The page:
United States District Court, W.D. Washington, Tacoma
ORDER GRANTING DEFENDANT'S MOTION FOR SUMMARY JUDGMENT
BENJAMIN H. SETTLE, District Judge.
This matter comes before the Court on Defendant IMO Industries, Inc.'s ("IMO") (Dkt. 58) motion for summary judgment.
On July 16, 2013, Plaintiffs Alan and Donna McMann ("McManns") filed a complaint alleging that Mr. McMann was exposed to asbestos while working for numerous Defendants, including IMO individually and as successor in interest to DeLaval Turbine, Inc. ("DeLaval"). Dkt. 59, Declaration of Michael E. Ricketts, Exh. 1. The McManns contend that "Mr. McMann was exposed to asbestos from working with and around equipment such as... DeLaval steam turbine generators, turbine reduction gear and purifiers." Id., Exh. 2. The McManns also contend that "Mr. McMann's work with this equipment and around others performing maintenance work on this equipment, including but not limited to work with asbestos-containing insulation, gaskets, and packing on this equipment, exposed Mr. McMann to asbestos." Id.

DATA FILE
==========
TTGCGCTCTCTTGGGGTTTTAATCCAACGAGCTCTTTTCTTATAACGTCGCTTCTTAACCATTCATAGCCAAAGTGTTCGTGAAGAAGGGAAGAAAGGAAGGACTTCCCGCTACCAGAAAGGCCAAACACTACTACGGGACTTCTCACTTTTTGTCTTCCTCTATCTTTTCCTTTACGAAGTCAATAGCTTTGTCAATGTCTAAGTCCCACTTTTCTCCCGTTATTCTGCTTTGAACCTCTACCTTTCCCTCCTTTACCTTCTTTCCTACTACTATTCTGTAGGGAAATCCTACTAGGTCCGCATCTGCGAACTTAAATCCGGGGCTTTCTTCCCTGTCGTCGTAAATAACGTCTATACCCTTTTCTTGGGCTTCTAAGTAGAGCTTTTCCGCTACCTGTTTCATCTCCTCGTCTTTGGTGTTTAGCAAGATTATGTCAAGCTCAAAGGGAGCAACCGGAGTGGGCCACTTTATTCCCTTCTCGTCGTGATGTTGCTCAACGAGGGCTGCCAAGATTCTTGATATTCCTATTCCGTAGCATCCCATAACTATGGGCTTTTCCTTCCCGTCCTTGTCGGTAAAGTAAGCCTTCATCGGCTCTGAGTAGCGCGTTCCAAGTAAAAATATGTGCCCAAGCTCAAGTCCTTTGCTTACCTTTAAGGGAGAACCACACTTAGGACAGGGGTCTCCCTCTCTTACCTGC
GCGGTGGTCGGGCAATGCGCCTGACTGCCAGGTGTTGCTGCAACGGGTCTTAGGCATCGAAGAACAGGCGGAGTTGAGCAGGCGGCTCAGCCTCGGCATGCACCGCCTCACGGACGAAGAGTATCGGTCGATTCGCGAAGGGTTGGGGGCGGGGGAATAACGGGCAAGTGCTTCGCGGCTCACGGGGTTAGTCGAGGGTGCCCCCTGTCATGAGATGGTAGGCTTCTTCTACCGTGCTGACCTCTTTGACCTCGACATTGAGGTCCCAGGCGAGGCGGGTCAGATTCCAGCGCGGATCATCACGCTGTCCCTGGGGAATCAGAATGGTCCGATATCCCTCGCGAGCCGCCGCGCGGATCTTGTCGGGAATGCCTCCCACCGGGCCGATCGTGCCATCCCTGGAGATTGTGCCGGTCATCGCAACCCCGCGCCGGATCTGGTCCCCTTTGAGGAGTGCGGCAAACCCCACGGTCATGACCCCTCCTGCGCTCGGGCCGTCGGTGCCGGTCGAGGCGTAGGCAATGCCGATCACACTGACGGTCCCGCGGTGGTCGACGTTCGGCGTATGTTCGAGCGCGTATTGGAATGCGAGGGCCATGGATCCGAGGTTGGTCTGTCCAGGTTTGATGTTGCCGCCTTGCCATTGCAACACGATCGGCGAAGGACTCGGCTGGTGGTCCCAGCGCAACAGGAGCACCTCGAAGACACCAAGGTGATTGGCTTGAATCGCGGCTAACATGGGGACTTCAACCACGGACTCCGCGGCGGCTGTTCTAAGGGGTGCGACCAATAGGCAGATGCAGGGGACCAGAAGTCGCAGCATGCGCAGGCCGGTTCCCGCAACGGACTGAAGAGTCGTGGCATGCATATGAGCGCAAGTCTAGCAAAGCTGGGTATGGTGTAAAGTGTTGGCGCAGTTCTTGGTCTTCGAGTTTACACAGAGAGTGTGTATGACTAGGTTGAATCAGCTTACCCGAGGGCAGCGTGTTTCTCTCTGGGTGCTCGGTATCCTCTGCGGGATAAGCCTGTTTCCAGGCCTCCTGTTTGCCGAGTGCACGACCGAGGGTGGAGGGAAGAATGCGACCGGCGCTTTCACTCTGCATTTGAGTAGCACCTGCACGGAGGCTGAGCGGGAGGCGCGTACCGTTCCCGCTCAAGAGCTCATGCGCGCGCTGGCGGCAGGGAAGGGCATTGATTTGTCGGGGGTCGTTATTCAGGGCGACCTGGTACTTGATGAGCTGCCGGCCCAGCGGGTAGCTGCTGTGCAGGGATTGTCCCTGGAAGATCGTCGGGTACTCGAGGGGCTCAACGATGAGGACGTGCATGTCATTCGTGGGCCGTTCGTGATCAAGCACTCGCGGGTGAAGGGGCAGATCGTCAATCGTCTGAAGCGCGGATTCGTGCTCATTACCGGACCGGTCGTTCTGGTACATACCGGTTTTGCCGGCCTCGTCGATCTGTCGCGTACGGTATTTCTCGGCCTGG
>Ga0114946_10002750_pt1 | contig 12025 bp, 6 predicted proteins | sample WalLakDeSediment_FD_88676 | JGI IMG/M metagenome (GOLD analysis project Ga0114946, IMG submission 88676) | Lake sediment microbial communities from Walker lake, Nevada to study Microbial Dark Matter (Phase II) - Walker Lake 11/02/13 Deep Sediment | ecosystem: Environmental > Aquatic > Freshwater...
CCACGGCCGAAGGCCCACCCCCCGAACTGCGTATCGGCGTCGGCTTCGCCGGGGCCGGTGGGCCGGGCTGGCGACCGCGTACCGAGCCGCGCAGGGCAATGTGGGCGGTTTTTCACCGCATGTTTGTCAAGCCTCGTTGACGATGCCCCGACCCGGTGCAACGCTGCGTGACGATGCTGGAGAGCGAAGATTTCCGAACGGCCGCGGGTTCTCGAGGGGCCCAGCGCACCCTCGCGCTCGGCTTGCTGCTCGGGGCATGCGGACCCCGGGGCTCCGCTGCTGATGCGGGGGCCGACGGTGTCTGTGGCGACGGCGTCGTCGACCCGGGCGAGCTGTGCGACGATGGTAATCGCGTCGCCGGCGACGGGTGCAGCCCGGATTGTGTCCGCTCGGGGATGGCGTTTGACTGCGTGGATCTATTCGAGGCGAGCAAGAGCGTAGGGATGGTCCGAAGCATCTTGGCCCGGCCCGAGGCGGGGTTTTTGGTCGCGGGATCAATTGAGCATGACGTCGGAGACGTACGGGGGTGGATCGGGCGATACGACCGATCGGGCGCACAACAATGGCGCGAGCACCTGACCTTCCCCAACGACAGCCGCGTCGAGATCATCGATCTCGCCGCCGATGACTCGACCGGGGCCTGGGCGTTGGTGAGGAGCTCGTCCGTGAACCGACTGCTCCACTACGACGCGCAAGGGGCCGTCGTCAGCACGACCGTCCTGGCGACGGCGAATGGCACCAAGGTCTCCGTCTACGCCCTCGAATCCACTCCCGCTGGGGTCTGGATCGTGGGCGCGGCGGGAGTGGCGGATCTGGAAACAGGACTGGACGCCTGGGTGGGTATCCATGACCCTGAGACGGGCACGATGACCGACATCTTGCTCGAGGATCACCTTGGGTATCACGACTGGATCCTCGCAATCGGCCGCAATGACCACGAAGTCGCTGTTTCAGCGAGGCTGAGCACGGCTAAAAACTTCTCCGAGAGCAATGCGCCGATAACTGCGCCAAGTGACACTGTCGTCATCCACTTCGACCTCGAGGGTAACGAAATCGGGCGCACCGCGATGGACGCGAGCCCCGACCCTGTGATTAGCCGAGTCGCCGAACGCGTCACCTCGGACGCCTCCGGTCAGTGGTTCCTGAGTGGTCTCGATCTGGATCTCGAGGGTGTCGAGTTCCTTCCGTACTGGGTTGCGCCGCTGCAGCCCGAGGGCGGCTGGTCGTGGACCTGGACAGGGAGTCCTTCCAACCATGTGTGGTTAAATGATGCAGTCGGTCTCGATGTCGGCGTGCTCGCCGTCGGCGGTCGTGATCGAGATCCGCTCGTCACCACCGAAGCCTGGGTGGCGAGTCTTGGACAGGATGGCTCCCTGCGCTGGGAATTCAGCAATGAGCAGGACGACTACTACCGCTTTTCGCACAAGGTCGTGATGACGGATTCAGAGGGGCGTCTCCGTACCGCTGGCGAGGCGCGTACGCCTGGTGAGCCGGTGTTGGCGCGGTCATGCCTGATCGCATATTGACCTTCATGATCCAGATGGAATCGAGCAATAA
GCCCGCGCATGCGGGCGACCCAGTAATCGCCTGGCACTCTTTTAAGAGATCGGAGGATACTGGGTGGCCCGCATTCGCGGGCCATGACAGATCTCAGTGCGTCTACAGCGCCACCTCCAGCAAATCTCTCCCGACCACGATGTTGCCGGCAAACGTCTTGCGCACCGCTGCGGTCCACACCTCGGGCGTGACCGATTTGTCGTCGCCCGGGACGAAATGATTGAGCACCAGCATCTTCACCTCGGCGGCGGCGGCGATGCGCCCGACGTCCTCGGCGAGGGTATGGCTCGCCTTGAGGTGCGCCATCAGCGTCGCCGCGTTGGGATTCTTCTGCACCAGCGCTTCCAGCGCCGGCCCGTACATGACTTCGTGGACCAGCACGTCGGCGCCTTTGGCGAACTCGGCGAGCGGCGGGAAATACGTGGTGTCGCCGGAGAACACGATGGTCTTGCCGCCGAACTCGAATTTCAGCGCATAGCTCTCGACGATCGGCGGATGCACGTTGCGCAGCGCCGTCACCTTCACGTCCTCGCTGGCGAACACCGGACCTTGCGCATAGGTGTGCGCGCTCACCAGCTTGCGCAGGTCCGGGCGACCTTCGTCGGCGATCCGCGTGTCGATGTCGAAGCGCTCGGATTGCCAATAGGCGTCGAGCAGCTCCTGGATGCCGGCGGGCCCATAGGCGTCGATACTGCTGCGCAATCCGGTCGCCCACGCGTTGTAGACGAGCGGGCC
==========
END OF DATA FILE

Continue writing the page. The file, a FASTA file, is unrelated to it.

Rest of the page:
On October 21, 2014, IMO filed a motion for summary judgment arguing that the McManns had no actual evidence supporting their allegations. Dkt. 58. The McManns failed to respond.
Summary judgment is proper only if the pleadings, the discovery and disclosure materials on file, and any affidavits show that there is no genuine issue as to any material fact and that the movant is entitled to judgment as a matter of law. Fed.R.Civ.P. 56(c). The moving party is entitled to judgment as a matter of law when the nonmoving party fails to make a sufficient showing on an essential element of a claim in the case on which the nonmoving party has the burden of proof. Celotex Corp. v. Catrett, 477 U.S. 317, 323 (1986). There is no genuine issue of fact for trial where the record, taken as a whole, could not lead a rational trier of fact to find for the nonmoving party. Matsushita Elec. Indus. Co. v. Zenith Radio Corp., 475 U.S. 574, 586 (1986) (nonmoving party must present specific, significant probative evidence, not simply "some metaphysical doubt"). See also Fed.R.Civ.P. 56(e).
In this case, the McManns have failed to submit any evidence in support of their claim against IMO. Once the facts are disputed, the McManns must submit specific, probative evidence on every element of their claim. Their failure to either submit facts in response to IMO's motion or direct the Court to facts already in the record is fatal to their claim. Therefore, the Court GRANTS IMO's motion for ...